“Every time a friend succeeds, a little something in me dies.”
Vidal, one of the great craftsman of written English, was probably not being facetious in his quip, above. He was as erudite as he was vain. But in this bon mot, he is truth telling–it is hard not to feel a bit of defeat in the success of others. By our very nature, humans in are in a constant state of making comparisons. The best of us can shelve that proto-behavior. And in many cases, we outgrow the comparison behavior (at the basest level) once the wild oats are sewn. Or at least, we learn not to take things so very personally, thus why only a little something dies instead of a big something. Vidal had his own victories in life of course, very early success in literature set up a life of being the public intellectual–a sort of philosopher-king of the chattering class. But for those whose triumphs are small and hidden, or a long way off, Vidal doesn’t offer much solace. For that, we turn away from Lincoln’s biographer to Young Abe Lincoln himself, who for many is the ur-American, the undefeatable and the persistent, who said:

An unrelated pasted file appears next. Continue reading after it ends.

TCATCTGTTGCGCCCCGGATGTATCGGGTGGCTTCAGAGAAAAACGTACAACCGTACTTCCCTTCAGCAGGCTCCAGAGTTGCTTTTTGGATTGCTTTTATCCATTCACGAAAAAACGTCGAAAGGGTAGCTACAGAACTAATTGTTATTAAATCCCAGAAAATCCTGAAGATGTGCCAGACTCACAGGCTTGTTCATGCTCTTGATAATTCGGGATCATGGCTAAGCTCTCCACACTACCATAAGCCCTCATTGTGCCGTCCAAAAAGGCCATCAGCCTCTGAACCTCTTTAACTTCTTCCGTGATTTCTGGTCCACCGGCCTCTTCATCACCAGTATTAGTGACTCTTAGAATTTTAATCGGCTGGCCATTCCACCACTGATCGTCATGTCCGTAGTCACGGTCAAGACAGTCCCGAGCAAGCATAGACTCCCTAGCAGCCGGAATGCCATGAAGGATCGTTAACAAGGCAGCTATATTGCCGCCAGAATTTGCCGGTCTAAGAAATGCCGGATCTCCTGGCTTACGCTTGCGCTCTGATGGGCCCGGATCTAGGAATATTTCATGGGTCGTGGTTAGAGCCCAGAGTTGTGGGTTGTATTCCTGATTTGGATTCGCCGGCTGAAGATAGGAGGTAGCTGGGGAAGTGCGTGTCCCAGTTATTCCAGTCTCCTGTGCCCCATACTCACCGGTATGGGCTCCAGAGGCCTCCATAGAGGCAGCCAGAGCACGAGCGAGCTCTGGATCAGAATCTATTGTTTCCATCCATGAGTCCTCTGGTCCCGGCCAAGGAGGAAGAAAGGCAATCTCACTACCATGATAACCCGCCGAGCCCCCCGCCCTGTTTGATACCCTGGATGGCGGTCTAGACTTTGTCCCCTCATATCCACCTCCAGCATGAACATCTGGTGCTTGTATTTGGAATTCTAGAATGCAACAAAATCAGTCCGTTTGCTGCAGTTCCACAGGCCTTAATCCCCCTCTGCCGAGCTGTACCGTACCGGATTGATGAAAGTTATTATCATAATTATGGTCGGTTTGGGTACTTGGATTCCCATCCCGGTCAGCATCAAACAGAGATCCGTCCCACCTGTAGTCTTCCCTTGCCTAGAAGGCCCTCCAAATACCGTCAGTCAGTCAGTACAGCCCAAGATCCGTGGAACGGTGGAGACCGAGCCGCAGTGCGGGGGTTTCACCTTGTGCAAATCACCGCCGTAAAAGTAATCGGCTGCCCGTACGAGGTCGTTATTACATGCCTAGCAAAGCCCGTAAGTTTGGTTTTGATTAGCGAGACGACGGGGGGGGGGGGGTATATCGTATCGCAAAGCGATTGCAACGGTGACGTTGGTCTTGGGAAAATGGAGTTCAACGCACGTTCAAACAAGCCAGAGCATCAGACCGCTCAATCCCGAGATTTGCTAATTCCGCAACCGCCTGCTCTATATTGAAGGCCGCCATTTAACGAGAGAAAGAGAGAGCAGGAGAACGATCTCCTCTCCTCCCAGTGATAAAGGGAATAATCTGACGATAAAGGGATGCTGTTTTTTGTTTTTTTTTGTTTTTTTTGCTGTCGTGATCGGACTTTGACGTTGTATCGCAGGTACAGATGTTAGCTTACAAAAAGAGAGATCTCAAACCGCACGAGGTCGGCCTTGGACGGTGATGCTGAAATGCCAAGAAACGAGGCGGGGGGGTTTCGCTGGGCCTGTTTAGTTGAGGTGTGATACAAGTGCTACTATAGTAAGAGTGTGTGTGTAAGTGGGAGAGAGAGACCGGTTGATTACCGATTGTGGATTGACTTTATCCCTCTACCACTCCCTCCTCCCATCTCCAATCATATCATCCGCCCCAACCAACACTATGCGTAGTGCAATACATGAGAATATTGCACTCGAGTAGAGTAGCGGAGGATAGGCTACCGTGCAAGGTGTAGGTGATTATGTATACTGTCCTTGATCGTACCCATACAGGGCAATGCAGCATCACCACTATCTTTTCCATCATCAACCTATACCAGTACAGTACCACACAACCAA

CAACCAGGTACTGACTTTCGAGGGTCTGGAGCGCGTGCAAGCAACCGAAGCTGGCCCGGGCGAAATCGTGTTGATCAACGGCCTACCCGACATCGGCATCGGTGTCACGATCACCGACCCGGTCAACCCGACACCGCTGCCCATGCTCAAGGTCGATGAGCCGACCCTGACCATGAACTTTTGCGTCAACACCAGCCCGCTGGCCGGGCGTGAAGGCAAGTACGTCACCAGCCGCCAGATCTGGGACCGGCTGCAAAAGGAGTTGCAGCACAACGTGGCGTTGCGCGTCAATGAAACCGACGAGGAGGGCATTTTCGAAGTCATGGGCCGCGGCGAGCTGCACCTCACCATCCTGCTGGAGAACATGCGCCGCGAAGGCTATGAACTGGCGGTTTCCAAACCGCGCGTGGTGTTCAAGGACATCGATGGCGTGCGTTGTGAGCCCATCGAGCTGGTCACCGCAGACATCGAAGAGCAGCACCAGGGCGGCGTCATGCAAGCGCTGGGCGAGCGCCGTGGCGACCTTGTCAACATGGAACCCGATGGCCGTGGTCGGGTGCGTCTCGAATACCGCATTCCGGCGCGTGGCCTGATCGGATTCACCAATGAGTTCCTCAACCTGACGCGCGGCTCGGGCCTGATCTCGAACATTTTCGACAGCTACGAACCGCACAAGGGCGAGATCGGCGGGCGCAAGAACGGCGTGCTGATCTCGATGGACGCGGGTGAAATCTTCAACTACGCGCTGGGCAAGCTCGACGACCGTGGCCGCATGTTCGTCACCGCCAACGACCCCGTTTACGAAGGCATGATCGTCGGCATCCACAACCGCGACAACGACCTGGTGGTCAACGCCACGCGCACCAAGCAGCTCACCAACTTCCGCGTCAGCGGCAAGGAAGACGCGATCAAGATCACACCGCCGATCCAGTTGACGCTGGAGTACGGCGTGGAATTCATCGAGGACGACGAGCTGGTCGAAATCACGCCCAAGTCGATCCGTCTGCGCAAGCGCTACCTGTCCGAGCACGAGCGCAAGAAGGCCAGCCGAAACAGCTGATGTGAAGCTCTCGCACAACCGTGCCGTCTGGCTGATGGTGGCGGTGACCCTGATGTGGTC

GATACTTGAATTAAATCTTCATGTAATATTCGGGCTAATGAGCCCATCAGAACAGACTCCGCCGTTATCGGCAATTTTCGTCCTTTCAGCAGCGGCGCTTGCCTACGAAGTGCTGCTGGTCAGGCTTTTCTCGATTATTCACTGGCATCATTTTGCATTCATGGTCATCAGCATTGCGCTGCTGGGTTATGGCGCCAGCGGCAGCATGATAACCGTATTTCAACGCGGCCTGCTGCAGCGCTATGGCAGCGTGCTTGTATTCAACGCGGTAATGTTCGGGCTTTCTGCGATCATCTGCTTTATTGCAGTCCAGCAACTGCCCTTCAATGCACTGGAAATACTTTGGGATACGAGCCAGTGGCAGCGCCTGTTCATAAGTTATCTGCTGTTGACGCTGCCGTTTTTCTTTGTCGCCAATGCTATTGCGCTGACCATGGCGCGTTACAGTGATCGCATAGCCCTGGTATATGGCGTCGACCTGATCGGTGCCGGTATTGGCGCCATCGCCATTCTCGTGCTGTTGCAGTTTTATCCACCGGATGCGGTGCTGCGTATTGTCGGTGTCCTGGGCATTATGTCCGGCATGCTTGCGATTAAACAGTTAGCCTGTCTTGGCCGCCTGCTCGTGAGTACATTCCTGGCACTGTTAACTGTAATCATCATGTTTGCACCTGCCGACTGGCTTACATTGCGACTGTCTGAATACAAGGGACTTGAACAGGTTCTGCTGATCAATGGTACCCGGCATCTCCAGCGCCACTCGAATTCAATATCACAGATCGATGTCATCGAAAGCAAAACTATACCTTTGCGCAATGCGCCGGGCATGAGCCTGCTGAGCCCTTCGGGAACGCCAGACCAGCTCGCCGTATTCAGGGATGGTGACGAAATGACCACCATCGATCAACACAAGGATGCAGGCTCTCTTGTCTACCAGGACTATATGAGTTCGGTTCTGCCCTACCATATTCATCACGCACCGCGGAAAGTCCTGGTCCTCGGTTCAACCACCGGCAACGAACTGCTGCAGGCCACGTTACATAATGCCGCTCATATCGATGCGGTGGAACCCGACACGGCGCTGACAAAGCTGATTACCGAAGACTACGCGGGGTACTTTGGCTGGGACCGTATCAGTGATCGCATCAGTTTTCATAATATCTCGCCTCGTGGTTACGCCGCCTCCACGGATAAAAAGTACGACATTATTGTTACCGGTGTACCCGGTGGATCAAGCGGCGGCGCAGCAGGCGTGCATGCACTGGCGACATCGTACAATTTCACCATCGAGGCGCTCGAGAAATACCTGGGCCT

“I will study and prepare myself, and someday my chance will come.”
Some people in life are prodigious, like an F. Scott Fitzgerald or Salinger. Their success comes very early in life. Others must prepare, and develop their craft over time. They pay dues. They pay forward. They build up the reserves. They are the Mark Twain’s of the world. Vidal seemed to have Fitzgerald’s wunderkind success but Twain’s long view. Lincoln would have to face many more defeats than victories before his chance came. Where do you fall? Prodigy or Sage, or somewhere in between?
Photo Credit Gore Vidal: http://en.wikipedia.org/wiki/File:GoreVidalVanVechten1.jpg Photo Credit Young Abe Lincoln: Photo credit: TV19 – DD Meighen / Foter / CC BY-SA